Rainier National Park 1

Majestic Mt. Rainier

July 19, 2021

After a busy day of hiking up Mount St. Helens as much as we could without having a permit (note-to-self: get a permit!!) and then lots of driving, we finally arrived at Rainier National Park and found our spot at the Cougar Rock Campground, our home for the next two nights. John’s parents were meeting us there, and we would be vacationing together for two weeks.

sign at Cougar Rock Campground

July 20, 2021

Our first activity of the day was the 1-mile round trip hike to Myrtle Falls. Along the paved path there were little signs identifying native flora; I enjoyed trying to learn the common flowers of Washington. Soon we reached the bridge overlooking the gorgeous waterfall. We were also fortunate to have a completely clear sky and views of Mt. Rainier.

Myrtle Falls

Next we completed the 1.2 round-trip Nisqually Vista Trail. At the viewpoint we met three ladies who were also from the Northeast.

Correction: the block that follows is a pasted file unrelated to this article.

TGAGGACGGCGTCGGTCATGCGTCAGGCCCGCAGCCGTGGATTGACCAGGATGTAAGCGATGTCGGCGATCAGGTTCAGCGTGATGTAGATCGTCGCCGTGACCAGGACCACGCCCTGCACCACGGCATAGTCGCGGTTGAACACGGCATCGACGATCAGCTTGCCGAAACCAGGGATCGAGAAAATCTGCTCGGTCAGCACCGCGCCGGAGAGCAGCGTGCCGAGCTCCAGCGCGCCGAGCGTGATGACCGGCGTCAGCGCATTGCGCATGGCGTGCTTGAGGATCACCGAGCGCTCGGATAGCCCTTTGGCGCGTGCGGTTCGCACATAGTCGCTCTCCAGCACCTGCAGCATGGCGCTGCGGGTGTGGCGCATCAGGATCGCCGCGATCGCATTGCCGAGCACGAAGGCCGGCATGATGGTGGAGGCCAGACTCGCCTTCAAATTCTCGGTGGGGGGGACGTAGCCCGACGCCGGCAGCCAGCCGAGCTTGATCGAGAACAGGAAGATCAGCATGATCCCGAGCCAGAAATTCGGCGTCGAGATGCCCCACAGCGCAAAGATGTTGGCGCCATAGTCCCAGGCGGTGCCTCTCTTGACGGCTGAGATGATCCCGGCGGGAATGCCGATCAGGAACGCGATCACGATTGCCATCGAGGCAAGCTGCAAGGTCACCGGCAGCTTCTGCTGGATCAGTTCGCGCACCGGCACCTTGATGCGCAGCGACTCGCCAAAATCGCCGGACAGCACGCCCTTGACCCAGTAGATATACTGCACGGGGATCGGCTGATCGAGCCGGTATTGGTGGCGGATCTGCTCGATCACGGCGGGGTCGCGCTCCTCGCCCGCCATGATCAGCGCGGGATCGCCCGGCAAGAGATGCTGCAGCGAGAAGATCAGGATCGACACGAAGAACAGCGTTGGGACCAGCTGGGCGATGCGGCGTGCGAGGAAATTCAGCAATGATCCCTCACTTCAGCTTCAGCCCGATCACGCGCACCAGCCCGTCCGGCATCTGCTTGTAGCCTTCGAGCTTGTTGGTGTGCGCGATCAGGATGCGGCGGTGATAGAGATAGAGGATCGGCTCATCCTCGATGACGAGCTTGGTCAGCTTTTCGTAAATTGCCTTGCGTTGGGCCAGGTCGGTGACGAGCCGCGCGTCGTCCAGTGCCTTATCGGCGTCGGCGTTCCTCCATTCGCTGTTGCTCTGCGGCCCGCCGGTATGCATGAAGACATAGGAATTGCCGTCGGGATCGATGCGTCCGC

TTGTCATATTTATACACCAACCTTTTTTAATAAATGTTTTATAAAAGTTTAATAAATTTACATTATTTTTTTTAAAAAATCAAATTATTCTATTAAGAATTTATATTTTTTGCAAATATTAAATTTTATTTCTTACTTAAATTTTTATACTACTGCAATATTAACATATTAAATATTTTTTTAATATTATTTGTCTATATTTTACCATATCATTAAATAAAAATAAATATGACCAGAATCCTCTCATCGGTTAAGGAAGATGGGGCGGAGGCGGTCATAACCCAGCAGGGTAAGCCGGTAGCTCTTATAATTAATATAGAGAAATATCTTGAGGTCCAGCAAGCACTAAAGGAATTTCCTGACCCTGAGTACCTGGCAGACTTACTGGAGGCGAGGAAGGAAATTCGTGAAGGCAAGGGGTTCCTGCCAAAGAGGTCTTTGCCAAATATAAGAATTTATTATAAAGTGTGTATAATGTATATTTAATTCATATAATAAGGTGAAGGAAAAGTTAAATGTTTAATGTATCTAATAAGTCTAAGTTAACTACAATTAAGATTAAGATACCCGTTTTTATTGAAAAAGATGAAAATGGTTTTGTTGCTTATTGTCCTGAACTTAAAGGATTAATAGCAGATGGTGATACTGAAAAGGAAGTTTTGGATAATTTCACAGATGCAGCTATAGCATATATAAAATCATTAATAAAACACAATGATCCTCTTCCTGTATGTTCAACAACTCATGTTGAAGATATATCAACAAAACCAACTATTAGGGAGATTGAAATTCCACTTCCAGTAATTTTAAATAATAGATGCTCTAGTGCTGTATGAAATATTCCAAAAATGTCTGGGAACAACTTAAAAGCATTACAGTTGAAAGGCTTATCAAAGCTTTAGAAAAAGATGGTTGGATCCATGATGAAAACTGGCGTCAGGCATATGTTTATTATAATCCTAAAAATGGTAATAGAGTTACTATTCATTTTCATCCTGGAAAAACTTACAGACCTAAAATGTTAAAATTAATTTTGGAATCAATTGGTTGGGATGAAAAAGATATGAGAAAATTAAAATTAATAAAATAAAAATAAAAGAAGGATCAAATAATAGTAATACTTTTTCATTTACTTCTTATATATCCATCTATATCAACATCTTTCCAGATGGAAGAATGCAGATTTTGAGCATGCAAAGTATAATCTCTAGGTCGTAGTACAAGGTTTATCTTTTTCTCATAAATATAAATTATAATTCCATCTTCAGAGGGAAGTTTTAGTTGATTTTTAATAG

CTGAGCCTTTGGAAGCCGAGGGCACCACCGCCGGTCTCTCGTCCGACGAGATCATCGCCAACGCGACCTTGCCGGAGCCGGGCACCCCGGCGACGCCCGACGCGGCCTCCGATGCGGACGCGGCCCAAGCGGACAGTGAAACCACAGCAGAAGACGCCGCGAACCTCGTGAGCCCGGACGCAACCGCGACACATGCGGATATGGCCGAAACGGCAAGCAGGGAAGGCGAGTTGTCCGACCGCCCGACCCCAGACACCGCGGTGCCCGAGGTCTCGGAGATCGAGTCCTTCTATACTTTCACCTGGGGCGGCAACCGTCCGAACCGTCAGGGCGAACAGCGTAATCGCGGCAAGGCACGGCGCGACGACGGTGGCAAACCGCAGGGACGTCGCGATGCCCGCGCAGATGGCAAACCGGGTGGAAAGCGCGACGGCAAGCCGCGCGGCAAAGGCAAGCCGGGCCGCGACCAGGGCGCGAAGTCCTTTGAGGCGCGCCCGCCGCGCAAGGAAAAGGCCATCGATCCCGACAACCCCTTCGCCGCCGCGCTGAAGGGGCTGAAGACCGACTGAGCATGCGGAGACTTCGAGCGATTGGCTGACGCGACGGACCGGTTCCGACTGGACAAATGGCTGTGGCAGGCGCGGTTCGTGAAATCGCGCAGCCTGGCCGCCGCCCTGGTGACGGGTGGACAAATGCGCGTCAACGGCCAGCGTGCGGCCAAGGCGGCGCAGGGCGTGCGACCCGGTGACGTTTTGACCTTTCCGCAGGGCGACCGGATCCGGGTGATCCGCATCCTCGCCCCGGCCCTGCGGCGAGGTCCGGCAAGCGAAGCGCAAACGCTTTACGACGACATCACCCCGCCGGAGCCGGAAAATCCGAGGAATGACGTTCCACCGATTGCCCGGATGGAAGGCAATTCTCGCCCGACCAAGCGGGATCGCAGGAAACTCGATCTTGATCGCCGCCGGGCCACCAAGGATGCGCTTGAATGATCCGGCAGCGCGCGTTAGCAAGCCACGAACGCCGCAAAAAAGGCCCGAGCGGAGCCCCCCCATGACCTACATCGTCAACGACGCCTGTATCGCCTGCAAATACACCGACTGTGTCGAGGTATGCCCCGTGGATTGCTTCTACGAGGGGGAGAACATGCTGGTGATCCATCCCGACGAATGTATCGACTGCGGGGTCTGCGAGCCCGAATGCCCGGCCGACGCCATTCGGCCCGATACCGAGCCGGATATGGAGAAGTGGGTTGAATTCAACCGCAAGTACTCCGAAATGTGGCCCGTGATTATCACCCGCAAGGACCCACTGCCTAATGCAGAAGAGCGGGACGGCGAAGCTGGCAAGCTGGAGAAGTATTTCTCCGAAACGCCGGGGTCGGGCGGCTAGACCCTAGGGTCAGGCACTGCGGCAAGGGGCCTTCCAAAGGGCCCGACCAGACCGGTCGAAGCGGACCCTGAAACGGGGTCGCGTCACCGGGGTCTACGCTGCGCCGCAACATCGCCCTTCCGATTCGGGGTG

John and I needed more of a challenge, so we ended our day with the 3-mile round trip hike up Pinnacle Peak. The mix of scree and talus made it tricky, so we opted for the “window” and not the actual summit.

Pinnacle Peak in the Tatoosh Range

July 21, 2021

John and I awoke early to hike the Skyline Trail, and instead of the gorgeous weather of the previous day, we had fog and temps in the upper 30s. We arrived at Panorama Point and could not see anything. The sky opened up a bit on our way to Camp Muir, and we got a peek of Mt. Rainier’s false summit. We turned around at the crevasse sign; we didn’t want to bother with any of the snowfields. After we finished the hike, John and I met his parents at the Paradise Inn and warmed up with hot lattes.

Skyline Trail in the Paradise area of Mt. Rainier NP

Before our hike we had packed up our tent. Now it’s time to head over to the Ohanapecosh area of Rainier National Park.

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